Altyerre-Catholicism's sacred dancing ground

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How did the form of Catholicism adopted by the Mparntwe Arrernte people of Alice Springs Australia become what it is today? Catholicism was introduced by the Missionaries of the Sacred Heart (MSC) and the Daughters of Our Lady of the Sacred Heart (OLSH) from 1935, but the image of modern Catholicism practised by Mparntwe Arrernte Catholics varies in significant ways from what they were taught in the mission.

Section of stained glass window by Kathleen Kemarre Wallace in Alice SpringsThe meeting at Manaus of the Amazon River with its main tributary the Rio Negro, named because of its distinctively black water, presents a metaphor for the relationship between the two imaginaries Altyerre and the Cosmic Christ. When the rivers meet, they do not mix, but run parallel for six kilometres, maintaining their own character, because they move at different speeds, with different temperatures and different water density. Eventually they coalesce, mingling the life inherent in each, forming the Amazon, which supports more abundant life in its flood plain before flowing into the Atlantic Ocean. They can do this because they are both constituted of water, a fundamental requirement for life on our planet.

This image conjures the coalescence of the ancient Arrernte imaginary called Altyerre and the Judaeo-Christian imaginary inculcated by the missionaries. Each is constituted of a network of beliefs and practices, or imaginary, and at first sight the two imaginaries are quite distinct and cannot mingle. Yet they have come together. Each imaginary, I would argue, enhances the other.

Eaerlier this year, some members of the Catholic Church at the Synod of Bishops on the Amazon in Rome threw an Amazonian indigenous icon of a pregnant indigenous woman and other icons into the Tiber River. They severely criticised the Pope and his supporters for condoning the inclusion of pagan images within the Church, and issued a public statement: 'It is our duty to follow the words of God like our holy Mother did. There is no second way of salvation. Christus vincit, Christus regnat, Christus imperat. (Christ conquers, Christ rules, Christ governs all.)'

My image of the combining of the Rio Negro and the Amazon would clearly not be accepted by these extremist Catholics. But Pope Francis is right to honour the prior religious practises of the Amazonians, just as the Bishop of Darwin is supportive of a process that since 1935 in Central Australia has seen the development of Altyerre-Catholicism. Amazingly, almost on the same day the Amazonian Madonna was being thrown into the Tiber, in Alice Springs a remarkable stained-glass window painted by Arrernte artist Kathleen Kemarre Wallace was unveiled in the OLSH church.

The window represents an ancient Greek Icon of Mother and Child. The wonder of the symbolic form of the window is that it reflects the coalescence of the two streams of influence in the modern Mparntwe (Alice Springs) Arrernte imaginary — firstly, the continuing stream of ancient Altyerre consciousness of Mparntwe Arrernte Catholics, and second, the more contemporary stream of Judaeo-Catholic spirituality that was introduced by the Missionaries of the Sacred Heart and the Daughters of our Lady of the Sacred Heart.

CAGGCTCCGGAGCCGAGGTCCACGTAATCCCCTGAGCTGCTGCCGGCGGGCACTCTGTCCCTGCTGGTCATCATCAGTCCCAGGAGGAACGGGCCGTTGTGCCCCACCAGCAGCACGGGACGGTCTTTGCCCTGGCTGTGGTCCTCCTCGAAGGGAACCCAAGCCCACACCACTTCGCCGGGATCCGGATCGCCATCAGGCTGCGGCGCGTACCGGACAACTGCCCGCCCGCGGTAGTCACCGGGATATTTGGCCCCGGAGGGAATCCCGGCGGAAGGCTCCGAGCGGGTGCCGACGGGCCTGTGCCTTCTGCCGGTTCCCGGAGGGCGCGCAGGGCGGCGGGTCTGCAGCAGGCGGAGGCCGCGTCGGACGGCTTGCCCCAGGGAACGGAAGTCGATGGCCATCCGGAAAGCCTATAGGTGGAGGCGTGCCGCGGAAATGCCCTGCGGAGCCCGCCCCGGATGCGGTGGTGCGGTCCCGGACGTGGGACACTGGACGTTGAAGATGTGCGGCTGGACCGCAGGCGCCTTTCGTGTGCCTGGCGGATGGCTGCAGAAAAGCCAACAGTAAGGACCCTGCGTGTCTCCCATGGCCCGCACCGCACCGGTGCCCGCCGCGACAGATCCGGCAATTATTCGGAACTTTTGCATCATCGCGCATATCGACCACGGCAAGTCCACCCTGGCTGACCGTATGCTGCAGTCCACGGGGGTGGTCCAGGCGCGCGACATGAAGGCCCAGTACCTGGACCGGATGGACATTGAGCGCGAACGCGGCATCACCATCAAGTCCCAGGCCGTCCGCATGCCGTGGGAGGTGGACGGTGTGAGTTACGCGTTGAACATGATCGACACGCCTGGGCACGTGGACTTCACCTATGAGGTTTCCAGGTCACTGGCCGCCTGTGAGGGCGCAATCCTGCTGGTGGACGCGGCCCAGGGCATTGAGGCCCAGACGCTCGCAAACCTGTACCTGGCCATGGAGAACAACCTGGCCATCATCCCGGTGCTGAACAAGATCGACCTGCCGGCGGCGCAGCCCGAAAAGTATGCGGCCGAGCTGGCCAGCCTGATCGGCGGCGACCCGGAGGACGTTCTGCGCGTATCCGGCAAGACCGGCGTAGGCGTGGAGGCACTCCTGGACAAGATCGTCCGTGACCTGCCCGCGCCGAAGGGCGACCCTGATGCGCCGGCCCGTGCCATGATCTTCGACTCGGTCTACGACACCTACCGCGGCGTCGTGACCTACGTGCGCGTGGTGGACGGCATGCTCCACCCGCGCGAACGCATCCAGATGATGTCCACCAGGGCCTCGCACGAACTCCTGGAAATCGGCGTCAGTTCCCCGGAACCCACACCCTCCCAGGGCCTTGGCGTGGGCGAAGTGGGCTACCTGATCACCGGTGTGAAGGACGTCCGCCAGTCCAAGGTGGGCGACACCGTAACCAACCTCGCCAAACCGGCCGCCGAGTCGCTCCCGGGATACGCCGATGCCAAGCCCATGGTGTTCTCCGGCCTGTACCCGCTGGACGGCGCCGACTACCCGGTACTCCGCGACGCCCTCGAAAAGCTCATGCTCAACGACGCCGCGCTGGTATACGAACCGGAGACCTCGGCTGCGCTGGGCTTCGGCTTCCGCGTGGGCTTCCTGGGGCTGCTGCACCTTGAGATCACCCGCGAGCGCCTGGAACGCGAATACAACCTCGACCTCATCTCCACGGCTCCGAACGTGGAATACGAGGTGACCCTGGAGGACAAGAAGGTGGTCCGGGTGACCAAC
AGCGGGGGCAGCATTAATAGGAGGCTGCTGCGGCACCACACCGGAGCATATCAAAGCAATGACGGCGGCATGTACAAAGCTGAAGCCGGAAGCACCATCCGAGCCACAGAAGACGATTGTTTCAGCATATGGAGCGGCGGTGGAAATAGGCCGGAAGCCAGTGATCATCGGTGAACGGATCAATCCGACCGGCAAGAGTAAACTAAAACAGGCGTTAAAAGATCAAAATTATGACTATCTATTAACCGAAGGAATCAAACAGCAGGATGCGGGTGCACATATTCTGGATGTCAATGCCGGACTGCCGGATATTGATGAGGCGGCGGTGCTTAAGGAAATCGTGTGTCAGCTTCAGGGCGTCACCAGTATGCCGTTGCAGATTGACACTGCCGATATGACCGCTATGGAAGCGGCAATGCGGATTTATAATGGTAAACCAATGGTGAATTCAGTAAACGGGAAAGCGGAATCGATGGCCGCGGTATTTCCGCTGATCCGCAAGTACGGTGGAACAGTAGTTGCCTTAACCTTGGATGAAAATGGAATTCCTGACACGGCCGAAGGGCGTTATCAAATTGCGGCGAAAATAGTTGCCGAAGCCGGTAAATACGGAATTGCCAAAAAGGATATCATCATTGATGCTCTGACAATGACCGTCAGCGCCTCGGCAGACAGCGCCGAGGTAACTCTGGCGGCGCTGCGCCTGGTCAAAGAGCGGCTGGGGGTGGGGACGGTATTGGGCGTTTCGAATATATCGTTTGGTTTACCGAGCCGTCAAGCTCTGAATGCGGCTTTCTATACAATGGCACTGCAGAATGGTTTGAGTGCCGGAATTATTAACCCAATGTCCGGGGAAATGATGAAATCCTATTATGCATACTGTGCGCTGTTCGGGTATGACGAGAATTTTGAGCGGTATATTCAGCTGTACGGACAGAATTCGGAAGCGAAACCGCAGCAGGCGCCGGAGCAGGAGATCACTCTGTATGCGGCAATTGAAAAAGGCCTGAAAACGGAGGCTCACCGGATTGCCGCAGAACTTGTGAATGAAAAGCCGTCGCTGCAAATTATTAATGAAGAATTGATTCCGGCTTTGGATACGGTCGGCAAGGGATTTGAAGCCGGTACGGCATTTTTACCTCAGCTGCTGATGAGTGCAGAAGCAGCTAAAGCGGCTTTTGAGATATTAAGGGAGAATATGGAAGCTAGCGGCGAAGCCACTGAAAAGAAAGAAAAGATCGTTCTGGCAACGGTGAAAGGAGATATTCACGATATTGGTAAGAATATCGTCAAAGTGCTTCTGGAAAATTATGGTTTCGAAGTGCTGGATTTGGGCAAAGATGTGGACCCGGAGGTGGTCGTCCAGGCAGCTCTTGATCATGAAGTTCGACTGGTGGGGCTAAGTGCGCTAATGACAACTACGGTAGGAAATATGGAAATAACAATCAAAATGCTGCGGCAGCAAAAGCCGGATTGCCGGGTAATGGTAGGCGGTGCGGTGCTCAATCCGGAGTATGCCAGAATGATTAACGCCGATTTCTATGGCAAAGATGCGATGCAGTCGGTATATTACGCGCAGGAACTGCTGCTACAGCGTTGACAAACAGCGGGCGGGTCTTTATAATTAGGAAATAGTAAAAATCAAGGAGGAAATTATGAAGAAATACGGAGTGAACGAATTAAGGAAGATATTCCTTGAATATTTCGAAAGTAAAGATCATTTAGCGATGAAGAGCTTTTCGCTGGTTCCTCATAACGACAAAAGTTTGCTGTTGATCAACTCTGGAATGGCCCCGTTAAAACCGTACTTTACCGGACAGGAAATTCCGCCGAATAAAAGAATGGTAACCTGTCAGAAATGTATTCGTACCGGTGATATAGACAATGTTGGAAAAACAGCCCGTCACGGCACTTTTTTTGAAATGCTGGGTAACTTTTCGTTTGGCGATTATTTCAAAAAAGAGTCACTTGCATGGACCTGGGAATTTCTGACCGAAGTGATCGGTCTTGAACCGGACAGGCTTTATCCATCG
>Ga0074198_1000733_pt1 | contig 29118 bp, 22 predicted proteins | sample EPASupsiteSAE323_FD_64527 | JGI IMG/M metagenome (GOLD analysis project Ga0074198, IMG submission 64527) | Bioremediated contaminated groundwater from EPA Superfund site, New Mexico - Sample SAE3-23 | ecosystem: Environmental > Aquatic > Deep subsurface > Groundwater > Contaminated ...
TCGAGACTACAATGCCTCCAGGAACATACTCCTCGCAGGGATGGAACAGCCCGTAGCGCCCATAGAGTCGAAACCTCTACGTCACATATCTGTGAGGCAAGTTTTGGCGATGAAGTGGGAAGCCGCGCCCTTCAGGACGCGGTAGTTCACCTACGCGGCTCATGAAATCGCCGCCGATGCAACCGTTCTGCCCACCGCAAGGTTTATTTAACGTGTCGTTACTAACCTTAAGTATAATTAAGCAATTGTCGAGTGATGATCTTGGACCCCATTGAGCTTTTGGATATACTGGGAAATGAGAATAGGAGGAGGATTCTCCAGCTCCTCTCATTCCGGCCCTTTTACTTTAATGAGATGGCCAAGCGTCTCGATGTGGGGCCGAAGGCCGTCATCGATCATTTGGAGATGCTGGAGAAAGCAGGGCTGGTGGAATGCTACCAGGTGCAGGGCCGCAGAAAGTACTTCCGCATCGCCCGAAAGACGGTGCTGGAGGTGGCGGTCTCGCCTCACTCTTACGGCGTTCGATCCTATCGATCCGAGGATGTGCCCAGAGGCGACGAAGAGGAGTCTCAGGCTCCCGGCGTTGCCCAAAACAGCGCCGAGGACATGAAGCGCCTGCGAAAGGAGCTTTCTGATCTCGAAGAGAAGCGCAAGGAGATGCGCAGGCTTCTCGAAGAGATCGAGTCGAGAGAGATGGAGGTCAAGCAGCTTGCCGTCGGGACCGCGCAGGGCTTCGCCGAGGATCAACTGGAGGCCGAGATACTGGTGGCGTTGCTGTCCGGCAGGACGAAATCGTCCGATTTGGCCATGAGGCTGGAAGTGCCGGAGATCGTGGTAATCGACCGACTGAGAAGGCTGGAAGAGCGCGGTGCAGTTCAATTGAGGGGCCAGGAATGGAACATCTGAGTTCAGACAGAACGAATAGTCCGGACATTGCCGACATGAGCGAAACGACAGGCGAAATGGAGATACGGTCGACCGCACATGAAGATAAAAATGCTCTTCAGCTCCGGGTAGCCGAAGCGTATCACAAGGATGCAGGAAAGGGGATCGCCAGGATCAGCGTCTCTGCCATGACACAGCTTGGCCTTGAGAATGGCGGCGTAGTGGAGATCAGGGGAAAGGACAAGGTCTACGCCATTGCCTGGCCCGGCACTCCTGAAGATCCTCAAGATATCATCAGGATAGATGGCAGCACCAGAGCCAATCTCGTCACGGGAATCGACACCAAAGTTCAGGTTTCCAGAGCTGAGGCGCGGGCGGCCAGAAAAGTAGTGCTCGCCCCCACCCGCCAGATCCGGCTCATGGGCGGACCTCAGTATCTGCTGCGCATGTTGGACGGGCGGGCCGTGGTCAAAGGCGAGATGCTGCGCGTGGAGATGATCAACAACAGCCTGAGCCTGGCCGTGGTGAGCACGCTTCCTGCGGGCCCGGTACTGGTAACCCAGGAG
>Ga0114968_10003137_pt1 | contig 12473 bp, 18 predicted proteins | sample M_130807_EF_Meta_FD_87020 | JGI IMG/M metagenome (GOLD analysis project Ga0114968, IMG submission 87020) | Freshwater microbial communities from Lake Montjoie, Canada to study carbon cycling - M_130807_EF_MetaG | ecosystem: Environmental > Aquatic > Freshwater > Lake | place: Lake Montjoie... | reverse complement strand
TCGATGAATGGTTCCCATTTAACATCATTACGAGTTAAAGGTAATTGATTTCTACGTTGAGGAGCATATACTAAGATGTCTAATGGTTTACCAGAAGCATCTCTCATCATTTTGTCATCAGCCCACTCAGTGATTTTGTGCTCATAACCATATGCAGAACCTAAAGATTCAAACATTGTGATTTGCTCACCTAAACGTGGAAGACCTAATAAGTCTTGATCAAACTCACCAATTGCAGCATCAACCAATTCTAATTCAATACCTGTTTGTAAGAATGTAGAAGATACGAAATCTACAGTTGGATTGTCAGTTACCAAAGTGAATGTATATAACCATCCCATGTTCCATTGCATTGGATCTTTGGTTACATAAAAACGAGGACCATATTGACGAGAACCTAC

Kathleen Kemarre is a child of both traditions. She is a vibrant repository of the ancient law passed to her from her arrenge/father's father, atyemeye/mother's father, her aperle/father's mother and ipmenhe/mother's mother, as evidenced in her book Listen Deeply, Let My Stories In. But as well she is a child of the dormitory at Ltyentye Apurte/Santa Teresa, where she learnt the foundations of 1950s and 60s Catholicism from the Daughters of Our Lady of the Sacred Heart.

 

"You do not need to be Arrernte to appreciate the symbolic story expressed in it — although it helps."

 

The painting is a sacred rendition of themes that belong to both traditions. This is certainly an Arrernte painting and expresses an Arrernte perspective, but it is no exaggeration to say that many more non-Arrernte will view this art work than will Arrernte. You do not need to be Arrernte to appreciate the symbolic story expressed in it — although it helps. Let me suggest that Arrernte viewers will see it as an image of menhenge atherre/mother and child (son) while non-Arrernte might recognise Madonna and Child.

What are the deeper themes from both traditions that the viewer might alert to? Because the window adorns the Church of Our Lady of the Sacred Heart there is no question that it reflects an image of the beating heart of both the mother of Jesus and of Jesus himself. This is the core of the spirituality of French priest Jules Chevalier, the founder of the Missionaries of the Sacred Heart and the Daughters of Our Lady of the Sacred Heart.

Perhaps the first thing that the viewer may ponder is the absence of facial details of the two figures. This is not because Kathleen Kemarre is not a skilful artist. Rather it is out of respect. Ikirrentye/respect is a fundamental Arrernte value. Kathleen Kemarre will not attempt to represent the physiognomic features of Mary and Jesus because she feels she could never — even with her consummate skill — do them justice.